Time and space through music

Taos Chamber Music Group closes 24th season with a novel multimedia program


Taos Chamber Music Group closes its 24th season with “Transcending Time,” a multimedia program that incorporates the work of light and media artist Ethan Jackson and two young musicians, Eliana Razzino Yang, age 17, on cello and Michelle Cann, 28, on piano. Also performing are flutists Gretchen Pusch and TCMG Director Nancy Laupheimer.

“Transcending Time” will be performed Saturday (May 13) and Sunday (May 14) at 5:30 p.m. both days. The venue is the Arthur Bell Auditorium at the Harwood Museum of Art, 238 Ledoux St.

The program for “Transcending Time” includes J.S. Bach’s “Trio Sonata, BWV 1029” and Yuko Uebayashi’s “Au-delà du temps” (”Transcending Time”) for two flutes and piano. Cann will perform solo on Claude Debussy’s “Images” and with Yang for Ludwig van Beethoven’s “Cello Sonata No. 4.” Yang also performs George Crumb’s “Sonata for Solo Cello.”

Written in 2002, Uebayashi’s piece is an exploration of light in four movements: “La lumière lointaine de nuit” (”Night’s Distant Light”), “La lumière dansante” (”Dancing Light”), “La lumière blanche” (”White Light”) and “La lumière tournante dans le rêve” (”Light Turning in a Dream”).

“This descriptive, ethereal music lends itself so well to visual imagery,” Laupheimer said. “When one of our supporters wanted to sponsor a collaboration with artist Ethan Jackson, I thought this would be a great piece for that.”

For the performances, Jackson’s projected video of landscapes will interact with the music as it is played in real time. “The monumental images of familiar topography with sweeping weather and changing light will alter and shift in live response to the musical performance. Playing with time and light, the speed of the changing visual conditions will adapt to each unique musical performance,” Jackson said.

A visual artist working in architectural optics, photographics, interactive media and installation, Jackson said he crafts light, vision, image and imagination as the basis for his projects. His recent projects and exhibitions include a series of what he calls generative anamorphic photographs at Gallery Sugata in Kyoto, Japan; an optical installation at Duke University’s Divinity School; and a work at Denver Public Library that integrates views of the sky into the library’s Storytime Tower. Locally, Jackson has exhibited at The PASEO outdoor arts exposition and the Harwood Museum of Art.

Pusch is a New York-based flutist who will make her third appearance with TCMG for “Transcending Time.” She and Laupheimer have been friends since they attended Boston University’s School of Music as students. Pusch has performed with the American Symphony, American Composers Orchestra, Brooklyn Philharmonic, New Jersey Symphony, Philharmonia Virtuosi and on Broadway. She is a member of the Dorian Wind Quintet.

Cann is a pianist who lives in Philadelphia, Pennsylvania. In the summer of 2010, she attended the Taos School of Music in Taos Ski Valley. She studied with Robert McDonald, the school’s artistic director, and continued to work with him as a student of Curtis Institute of Music, which she began in the fall of 2010.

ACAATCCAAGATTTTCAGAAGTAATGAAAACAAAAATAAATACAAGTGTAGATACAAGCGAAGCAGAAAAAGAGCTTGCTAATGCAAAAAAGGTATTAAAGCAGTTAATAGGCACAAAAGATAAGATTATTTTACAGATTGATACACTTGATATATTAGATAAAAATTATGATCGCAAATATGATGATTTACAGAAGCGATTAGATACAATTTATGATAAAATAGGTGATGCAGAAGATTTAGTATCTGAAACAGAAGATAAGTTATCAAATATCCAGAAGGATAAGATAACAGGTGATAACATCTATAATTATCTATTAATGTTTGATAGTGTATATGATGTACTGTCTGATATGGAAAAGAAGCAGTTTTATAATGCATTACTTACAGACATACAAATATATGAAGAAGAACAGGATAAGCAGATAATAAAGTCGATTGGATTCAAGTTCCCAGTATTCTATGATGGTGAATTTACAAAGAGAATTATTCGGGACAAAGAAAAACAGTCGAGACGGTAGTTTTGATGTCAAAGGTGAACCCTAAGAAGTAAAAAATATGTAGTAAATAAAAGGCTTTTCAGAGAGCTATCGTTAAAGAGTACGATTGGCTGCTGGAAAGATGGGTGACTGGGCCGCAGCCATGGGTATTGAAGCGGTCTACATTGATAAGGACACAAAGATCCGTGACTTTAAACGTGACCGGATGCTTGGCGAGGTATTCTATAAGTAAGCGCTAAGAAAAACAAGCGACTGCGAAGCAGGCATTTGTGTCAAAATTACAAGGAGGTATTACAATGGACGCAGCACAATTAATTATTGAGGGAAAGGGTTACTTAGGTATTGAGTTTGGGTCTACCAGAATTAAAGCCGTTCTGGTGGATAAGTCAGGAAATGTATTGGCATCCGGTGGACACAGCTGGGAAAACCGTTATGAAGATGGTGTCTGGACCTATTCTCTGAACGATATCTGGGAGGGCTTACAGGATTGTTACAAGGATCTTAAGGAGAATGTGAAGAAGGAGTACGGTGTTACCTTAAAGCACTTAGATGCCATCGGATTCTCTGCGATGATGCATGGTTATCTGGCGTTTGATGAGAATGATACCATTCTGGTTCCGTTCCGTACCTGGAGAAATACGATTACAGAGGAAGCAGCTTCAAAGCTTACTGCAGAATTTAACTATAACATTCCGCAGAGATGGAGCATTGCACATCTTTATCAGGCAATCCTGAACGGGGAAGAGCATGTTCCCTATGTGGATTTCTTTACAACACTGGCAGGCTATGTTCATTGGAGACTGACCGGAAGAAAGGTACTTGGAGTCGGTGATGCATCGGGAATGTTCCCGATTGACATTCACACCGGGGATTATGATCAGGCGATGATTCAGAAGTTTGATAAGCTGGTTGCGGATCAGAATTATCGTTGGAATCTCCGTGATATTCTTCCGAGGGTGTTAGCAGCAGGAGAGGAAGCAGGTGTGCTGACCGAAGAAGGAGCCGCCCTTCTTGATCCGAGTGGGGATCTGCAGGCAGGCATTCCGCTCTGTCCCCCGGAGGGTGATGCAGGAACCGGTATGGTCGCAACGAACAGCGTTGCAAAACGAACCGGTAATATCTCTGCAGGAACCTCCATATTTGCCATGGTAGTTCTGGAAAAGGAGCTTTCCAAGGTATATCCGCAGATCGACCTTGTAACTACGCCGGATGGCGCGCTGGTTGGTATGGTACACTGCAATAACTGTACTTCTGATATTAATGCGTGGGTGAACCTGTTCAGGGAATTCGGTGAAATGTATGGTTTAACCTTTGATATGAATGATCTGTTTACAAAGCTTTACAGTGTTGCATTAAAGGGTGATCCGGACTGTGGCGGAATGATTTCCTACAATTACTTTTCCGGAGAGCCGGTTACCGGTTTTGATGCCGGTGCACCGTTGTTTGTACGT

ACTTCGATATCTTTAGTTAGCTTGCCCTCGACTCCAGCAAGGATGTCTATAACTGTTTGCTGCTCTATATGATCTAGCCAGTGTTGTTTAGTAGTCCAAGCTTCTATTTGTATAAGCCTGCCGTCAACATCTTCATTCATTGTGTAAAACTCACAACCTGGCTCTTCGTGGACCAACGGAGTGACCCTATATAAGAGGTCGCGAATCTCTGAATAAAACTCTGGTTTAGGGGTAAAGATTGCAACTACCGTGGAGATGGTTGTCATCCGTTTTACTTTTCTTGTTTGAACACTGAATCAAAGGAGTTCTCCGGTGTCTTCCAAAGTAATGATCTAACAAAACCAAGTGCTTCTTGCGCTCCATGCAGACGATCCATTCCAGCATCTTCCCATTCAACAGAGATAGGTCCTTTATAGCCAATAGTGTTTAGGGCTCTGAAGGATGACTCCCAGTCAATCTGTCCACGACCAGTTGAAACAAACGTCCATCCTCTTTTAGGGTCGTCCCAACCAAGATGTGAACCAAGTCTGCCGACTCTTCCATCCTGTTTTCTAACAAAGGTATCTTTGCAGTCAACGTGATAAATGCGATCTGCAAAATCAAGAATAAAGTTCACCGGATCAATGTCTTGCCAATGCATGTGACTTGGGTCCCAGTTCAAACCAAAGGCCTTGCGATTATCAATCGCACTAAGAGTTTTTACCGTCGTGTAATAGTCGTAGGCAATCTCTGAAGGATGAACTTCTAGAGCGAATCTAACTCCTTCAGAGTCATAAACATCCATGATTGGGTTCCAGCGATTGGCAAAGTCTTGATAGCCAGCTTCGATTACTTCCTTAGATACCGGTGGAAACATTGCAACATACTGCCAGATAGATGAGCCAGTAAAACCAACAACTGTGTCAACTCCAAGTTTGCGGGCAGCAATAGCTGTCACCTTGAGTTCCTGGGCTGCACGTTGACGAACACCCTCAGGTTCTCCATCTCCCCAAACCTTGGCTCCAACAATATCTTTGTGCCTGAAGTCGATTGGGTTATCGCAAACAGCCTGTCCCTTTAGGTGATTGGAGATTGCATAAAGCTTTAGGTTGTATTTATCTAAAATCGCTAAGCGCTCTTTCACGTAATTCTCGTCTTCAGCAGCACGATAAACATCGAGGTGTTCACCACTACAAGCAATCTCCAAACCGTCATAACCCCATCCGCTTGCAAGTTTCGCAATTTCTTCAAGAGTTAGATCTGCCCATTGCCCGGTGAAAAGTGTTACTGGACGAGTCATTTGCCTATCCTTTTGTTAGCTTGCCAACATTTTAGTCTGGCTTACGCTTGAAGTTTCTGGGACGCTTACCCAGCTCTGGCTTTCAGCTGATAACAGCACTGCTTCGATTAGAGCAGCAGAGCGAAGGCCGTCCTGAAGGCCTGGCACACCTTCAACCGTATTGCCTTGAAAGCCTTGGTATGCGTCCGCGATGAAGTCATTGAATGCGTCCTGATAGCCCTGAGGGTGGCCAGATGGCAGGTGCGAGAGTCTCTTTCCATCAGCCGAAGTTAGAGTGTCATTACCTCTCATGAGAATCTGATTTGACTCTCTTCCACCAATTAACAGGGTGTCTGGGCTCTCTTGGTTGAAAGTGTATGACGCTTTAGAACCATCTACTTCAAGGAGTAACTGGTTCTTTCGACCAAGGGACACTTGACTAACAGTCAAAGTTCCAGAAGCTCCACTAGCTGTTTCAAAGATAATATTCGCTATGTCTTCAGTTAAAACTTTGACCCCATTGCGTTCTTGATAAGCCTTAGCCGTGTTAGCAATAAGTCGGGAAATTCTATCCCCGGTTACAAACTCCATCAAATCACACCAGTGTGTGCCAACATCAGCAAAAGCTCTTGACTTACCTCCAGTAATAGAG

“I asked Michelle to play Debussy’s ‘Images’ because it is such an exquisite solo piano work,” Laupheimer said, “but also because of its visual references that I thought fit well into our program.”

Reflecting on the Debussy piece she will be playing, Cann had this to say about the composer: “Debussy is one of my favorite composers because his music comes alive through your own imagination. Unlike music of the Romantic era, Debussy’s music was written during the Impressionist era, where the focus in each piece wasn’t necessarily on the melody alone and how beautifully you could shape your melodies. This music often evoked some type of image or feeling, and the purpose of each work was to transport you to that place through the use of many different musical and technical devices that were unique to each instrument. Traditional harmonic progressions that were used in earlier eras of writing were transformed in this music to create new sound worlds. I’ve never performed a piece by Debussy the same way twice. I let each performance take me on my own imaginative journey.”

Cann earned her bachelor’s and master’s degrees from the Cleveland Institute of Music and an Artist Diploma (a program for specialized training) from the Curtis Institute of Music in Philadelphia. She is a faculty member at the Luzerne Music Center as the coordinator-instructor of piano performance and chamber music.

Yang began studying piano and violin at age 2, then switched to cello at age 5. Her parents are both professional musicians, so it was natural for Yang to gravitate toward music. Yang said she has played in at least one professional orchestra every year since the age of 5. She also loves chamber music. “Playing with other people in an intimate setting is one of my very favorite things to do,” Yang said.

The Beethoven sonata Yang will perform for the “Transcending Time” concerts is one of her favorites. “It’s so simple in character and quite innocent, but has moments of anger or melancholy. I envision an elderly man sitting in nature reflecting back, mostly content, on his life.”

Speaking on the Crumb “Sonata for Solo Cello” that she will also perform, Yang comments, “My favorite aspect of this sonata, in contrast with the Beethoven, is probably its unpredictability. One of the main ideas I am working on bringing to life in this piece is playing it like it’s improvised, like I’m making up, in the moment, what comes next.”

Tickets are $25, $12 for students. They are available by calling the Harwood Museum of Art at (575) 758-9826. Online purchases may be made at, where TCMG’s schedule and additional information can also be found.